Death and taxes are the only sure things, they say. The Ides of March – the 15th – is well-known as the day some folks got all stabby with Julius Caesar in 44 BC, an event (at least in Shakespeare’s telling) predicted by a seer who was ignored by Caesar. April 15 is well-known as the due date for filing US Federal taxes. But as catchy as it would be to call tax day “the Ides of April” it is not. The Ides of April falls on the 13th. I won’t bore you with the details of the Roman calendar; the simplest and yet still largely correct explaination is that the Ides of April is on the 13th because April has only 30 days, and the Ides of March is the 15th because March hath 31 days.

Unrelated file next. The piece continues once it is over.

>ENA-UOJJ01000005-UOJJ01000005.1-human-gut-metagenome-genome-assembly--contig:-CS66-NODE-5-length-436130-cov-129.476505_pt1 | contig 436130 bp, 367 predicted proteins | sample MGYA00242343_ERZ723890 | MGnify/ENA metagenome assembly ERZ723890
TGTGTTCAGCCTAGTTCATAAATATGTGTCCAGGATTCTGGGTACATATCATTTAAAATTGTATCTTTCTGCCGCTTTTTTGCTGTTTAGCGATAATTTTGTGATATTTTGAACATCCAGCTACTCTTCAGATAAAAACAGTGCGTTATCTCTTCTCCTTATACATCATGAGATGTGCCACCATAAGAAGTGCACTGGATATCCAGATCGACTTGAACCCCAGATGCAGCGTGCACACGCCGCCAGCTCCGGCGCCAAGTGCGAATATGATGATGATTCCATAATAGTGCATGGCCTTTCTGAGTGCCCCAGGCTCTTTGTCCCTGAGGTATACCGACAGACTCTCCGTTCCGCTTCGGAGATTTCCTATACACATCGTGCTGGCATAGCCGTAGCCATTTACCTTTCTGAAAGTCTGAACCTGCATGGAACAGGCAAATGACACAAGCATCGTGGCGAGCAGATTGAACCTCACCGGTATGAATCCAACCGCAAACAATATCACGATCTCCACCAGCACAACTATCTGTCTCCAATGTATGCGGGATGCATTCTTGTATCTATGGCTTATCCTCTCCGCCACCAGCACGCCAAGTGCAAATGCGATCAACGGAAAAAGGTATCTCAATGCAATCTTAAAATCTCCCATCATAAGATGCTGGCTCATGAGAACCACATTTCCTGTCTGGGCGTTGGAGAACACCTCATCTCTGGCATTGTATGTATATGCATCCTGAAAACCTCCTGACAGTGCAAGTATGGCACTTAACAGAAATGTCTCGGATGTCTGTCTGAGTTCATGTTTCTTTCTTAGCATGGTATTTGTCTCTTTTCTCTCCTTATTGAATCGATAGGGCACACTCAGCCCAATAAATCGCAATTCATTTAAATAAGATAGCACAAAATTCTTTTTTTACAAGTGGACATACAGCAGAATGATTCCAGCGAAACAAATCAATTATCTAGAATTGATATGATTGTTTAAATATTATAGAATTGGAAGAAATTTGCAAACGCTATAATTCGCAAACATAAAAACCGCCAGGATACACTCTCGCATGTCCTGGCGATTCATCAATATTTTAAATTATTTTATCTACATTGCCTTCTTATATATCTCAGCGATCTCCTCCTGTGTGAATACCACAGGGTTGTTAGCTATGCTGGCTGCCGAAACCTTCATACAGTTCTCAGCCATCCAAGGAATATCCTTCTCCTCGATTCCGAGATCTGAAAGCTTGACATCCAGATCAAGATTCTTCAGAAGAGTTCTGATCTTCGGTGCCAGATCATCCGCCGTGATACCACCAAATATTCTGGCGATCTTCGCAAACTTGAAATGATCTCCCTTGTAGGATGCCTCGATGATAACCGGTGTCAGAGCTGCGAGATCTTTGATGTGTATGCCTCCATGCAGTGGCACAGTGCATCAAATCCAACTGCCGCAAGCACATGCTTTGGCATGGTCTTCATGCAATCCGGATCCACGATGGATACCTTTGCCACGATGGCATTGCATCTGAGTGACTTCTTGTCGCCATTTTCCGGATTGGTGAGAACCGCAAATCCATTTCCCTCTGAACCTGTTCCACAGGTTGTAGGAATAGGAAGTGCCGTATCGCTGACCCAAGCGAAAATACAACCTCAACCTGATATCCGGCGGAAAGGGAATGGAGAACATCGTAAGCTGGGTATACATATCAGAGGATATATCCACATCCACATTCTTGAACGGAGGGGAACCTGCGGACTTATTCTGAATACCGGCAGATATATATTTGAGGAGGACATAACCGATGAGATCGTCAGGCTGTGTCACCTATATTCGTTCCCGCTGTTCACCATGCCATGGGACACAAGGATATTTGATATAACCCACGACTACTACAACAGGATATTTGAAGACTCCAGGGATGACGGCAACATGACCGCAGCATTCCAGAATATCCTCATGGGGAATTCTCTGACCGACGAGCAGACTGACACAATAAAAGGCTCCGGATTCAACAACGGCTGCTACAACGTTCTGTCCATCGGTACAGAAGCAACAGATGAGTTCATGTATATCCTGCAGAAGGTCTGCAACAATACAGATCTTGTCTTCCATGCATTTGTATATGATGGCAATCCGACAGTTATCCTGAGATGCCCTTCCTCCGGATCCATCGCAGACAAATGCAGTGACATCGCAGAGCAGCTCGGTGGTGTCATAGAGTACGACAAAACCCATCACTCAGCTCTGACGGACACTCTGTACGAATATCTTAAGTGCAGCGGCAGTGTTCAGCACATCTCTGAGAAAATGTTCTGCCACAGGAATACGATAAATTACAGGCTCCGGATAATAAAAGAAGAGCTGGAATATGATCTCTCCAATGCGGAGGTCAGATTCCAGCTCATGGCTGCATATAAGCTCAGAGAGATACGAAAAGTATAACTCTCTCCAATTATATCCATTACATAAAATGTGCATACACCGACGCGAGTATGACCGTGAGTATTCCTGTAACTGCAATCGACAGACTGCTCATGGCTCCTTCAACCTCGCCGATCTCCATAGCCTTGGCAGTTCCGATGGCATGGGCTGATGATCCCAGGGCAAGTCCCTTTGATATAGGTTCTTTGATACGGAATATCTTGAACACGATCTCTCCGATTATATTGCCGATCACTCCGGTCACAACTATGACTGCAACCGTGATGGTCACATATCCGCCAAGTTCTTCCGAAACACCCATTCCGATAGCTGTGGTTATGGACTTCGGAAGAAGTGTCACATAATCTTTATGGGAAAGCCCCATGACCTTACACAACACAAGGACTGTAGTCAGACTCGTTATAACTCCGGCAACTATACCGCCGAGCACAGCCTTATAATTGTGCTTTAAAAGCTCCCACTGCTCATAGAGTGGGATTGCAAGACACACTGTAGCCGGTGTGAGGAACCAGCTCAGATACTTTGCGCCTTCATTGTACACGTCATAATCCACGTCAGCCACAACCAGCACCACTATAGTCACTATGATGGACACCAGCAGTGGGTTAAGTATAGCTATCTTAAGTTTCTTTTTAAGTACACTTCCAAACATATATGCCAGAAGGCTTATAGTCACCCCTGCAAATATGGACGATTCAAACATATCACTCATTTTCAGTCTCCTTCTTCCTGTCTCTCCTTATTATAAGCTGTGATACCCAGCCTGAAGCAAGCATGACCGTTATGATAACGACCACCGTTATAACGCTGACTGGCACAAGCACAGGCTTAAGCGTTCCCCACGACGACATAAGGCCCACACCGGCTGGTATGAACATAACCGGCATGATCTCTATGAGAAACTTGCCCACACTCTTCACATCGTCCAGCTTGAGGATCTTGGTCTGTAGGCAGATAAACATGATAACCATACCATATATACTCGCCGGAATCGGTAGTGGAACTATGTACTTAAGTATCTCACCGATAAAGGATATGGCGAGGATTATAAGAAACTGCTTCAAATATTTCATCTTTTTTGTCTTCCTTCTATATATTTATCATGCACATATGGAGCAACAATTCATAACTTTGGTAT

This year, April 15 is also Patriots’ Day (commemorating first battles of the revolutionary way at Lexington and Concord) and Marathon Monday (the running of the Boston Marathon, commemorating in a roundabout way the Battle of Marathon in 490 BC, thereby predating Ceasar’s assassination by a few hundred years) in Massachusetts, a state holiday for many. It’s observed on the third Monday of March so it doesn’t often align with the Ides or tax day, but this year it means that Massachusetts folk have an extra day to file their state taxes, though they still owe the feds today. You can confuse Patriots’ Day in Massachusetts with Patriot’s Day in Maine, (at the time of the events in question, they were the same state but I guess Maine got only one patriot in the breakup) but don’t mix it up with Patriot Day on September 11.